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Boots on the Ground: The Fight to Liberate…
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Boots on the Ground: The Fight to Liberate Afghanistan from Al-Qaeda and…

by Dick Camp

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This review was written for LibraryThing Early Reviewers.
Boots on the Ground by Dick Camp chronicles the fall of the Taliban after 9/11 in Afghanistan. The book begins with the invasion of Afghanistan by the Soviet Union and the continued failure of that invasion to subdue the population, especially in the rural areas and remote mountain valleys. The continued interference of other nations, particulaly Pakistan, lead to the takeover of the govenrment by the Taliban and al-Queda in the late 1990's. They had a reign of terror for the next 5 years enforcing a rigid Islamic state , until 9/11. Then the determination that boots on the ground were needed to stop the terrorists' exporting their brand of rule lead to a series of teams inserted into Afghanistan to direct bombing and develop relationships with opposition leaders. The book goes into detail here with chapters on each team that was inserted and how they did their job. Included are helpful maps. The sections are the war in northren Afghanistan and then southren Afghanistan and are divided as such in the book. Several specific events are described in detail. One was the uprising of captured Taliban prisoners at Qala-I-Jangi, a prison/command center in the south section of the country. The other event depicted in detail was the accidental bombing of friendly troops when communications became garbled. The death of several team members is chronicled clearly. Unfortunately the attention of the military was diverted to Iraq and resouces were drawn to that conflict letting the Taliban hide in the mountain valleys and rural areas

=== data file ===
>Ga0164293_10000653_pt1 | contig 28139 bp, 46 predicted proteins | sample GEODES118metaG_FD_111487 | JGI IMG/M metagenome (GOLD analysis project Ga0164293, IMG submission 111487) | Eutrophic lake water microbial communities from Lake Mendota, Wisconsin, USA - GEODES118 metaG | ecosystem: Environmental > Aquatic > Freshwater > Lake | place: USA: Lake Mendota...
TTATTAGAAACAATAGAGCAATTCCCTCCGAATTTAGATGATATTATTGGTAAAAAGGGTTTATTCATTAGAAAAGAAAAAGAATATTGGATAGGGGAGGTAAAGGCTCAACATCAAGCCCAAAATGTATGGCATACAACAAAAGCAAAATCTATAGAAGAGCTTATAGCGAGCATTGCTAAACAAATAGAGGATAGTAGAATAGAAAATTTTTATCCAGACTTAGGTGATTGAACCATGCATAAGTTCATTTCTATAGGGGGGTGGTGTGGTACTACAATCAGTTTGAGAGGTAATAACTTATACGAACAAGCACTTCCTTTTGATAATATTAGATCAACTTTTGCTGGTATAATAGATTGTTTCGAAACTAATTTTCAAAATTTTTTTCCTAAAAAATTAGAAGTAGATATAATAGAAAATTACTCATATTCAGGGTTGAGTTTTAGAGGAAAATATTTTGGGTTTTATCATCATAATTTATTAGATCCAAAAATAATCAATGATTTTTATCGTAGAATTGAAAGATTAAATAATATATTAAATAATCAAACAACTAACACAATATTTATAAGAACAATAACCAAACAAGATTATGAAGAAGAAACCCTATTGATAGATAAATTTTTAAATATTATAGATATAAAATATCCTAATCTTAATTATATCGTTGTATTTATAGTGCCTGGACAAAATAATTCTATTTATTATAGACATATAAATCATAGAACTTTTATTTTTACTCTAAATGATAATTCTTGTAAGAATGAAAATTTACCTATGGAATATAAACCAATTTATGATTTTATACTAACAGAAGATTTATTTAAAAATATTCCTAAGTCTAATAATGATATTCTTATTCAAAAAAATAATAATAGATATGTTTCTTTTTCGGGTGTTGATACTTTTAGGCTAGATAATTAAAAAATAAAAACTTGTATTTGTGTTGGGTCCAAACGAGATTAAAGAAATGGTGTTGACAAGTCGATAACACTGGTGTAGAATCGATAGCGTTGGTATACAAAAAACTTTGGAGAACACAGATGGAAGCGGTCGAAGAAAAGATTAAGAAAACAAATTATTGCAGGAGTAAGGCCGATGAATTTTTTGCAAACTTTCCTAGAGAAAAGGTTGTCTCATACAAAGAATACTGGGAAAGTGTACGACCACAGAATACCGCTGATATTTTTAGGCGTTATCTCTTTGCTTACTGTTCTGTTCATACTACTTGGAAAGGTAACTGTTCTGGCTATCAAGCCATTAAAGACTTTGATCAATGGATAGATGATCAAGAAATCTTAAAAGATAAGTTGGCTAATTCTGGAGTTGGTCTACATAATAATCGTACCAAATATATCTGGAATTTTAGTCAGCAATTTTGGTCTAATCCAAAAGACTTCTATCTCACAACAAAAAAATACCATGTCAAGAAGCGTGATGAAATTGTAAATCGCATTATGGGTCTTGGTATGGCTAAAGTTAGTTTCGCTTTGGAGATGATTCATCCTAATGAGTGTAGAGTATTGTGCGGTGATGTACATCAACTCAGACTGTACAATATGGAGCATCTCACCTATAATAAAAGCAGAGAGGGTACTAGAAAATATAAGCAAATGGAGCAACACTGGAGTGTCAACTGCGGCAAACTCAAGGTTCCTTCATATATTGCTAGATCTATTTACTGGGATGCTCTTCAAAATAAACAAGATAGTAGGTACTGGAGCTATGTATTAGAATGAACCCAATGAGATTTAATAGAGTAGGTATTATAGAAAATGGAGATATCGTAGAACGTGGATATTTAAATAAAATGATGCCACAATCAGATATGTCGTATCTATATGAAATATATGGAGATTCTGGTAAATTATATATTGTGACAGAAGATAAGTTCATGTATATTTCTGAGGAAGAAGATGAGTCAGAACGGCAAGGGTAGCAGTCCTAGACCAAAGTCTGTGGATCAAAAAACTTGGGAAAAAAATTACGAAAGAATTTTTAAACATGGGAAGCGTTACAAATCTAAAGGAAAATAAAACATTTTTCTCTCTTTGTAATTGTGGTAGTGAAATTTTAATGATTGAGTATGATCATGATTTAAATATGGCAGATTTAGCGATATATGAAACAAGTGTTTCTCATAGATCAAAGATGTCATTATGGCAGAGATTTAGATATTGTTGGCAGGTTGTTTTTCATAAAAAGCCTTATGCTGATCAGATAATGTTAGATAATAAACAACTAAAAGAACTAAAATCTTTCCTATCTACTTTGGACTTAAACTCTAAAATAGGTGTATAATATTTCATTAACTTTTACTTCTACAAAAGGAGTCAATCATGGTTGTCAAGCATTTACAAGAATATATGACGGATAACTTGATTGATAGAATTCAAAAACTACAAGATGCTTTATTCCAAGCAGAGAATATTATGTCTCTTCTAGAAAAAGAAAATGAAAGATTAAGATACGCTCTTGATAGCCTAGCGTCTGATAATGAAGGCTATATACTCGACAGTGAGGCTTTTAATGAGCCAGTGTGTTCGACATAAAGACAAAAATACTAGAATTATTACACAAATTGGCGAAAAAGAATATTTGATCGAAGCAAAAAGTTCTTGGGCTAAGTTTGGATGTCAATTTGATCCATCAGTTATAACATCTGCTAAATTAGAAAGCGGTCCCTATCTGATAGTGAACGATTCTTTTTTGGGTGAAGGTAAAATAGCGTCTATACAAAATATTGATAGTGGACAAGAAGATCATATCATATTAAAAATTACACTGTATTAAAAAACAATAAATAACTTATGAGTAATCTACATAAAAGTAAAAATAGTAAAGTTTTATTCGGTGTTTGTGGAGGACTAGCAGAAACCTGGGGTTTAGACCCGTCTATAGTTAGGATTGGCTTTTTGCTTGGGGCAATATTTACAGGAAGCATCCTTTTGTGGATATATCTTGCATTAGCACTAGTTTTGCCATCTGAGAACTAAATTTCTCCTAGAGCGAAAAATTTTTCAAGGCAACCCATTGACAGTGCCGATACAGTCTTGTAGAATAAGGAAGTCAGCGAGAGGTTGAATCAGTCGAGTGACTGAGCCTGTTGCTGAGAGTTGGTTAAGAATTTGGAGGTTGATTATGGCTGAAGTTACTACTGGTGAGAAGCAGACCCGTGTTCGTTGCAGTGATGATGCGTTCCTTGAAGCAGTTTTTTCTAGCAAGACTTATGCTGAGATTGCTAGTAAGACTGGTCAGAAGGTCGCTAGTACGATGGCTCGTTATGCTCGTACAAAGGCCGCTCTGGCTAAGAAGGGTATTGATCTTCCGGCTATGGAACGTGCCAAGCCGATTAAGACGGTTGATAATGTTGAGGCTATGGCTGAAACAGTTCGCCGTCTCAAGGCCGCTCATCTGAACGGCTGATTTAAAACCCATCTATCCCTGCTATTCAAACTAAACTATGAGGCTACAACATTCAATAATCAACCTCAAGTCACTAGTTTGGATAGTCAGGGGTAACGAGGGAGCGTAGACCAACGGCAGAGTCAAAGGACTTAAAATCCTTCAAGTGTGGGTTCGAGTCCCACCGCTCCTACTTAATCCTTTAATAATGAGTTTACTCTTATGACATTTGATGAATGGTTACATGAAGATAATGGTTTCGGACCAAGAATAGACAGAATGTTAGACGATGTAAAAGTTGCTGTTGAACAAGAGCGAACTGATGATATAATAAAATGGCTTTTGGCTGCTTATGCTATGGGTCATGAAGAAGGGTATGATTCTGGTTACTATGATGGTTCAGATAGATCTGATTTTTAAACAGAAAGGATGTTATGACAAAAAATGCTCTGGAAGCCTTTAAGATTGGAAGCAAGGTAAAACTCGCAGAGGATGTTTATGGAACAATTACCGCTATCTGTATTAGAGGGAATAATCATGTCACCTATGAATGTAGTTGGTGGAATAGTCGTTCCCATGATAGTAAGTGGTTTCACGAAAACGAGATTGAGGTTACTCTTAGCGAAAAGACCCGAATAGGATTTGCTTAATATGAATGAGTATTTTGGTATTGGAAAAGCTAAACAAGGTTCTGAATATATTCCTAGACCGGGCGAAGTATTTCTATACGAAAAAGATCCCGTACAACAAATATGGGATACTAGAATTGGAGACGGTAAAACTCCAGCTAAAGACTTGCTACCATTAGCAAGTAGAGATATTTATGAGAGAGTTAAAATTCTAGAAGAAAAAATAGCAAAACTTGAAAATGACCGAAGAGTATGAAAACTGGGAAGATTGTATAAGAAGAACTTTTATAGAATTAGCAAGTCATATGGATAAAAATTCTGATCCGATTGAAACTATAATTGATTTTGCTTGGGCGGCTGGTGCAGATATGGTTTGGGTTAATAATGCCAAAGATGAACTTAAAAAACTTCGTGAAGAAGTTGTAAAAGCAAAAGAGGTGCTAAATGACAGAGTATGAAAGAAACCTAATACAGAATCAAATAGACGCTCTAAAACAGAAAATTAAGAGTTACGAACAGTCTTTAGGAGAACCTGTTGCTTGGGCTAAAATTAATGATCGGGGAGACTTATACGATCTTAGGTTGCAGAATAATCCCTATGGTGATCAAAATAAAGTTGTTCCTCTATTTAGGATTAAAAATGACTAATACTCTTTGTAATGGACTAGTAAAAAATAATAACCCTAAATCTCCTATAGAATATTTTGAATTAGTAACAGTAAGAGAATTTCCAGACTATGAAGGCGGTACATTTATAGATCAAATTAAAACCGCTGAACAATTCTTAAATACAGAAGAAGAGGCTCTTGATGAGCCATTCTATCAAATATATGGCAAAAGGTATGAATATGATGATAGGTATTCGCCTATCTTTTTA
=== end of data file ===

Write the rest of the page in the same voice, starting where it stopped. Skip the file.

I enjoyed this book, though a lot of the names were difficult to read and a significant amount of military jargon was also used. The bravery of the men who took on these dagerous missions cannot be denied. I give the book 3 1/2 stars ( )
  oldman | Oct 22, 2012 |
This book is more of a mixture of partial memoir, quotes from other works, inserts of commendation letters and maps giving the reader an introduction and overview of the U.S. Involvement in Afghanistan and brief background of the region during during 1979 through 2002 when the U.S. Turned its eyes on Iraq. The first one-third of the book is an overview of the events leading up to the Soviet invasion and subsequent U.S. Involvement. Brief yet helps the reader unfamiliar with the regions history get a rudimentary idea of what had transpired and I think some will find helpful.

The author's main topic is the remaining two-thirds of the book which cover late 2001 through early 2002. The book is broken down by geographic and political divisions and focuses on the various special units and task forces involved during this period. The short but clear overview of these sections covers the work on the ground of the special units of military and CIA for a period of about half a year. The author does cover in some detail what groups where on the ground, when they arrived and what they accomplished in that time period. This introduction gives many references that the reader could choose to follow up for a more in depth accounting.

When it comes US operations in Afghanistan, Camp, like most other authors stop their narrative with Operation ANACONDA in March 2002. Making one think that the U.S. Involvement in this theater of operation took place from September 2001-March 2002, but this is not the case. As I mentioned earlier in this review I think most authors stop at this date as after Operation ANACONDA the U.S.'s focus was Iraq.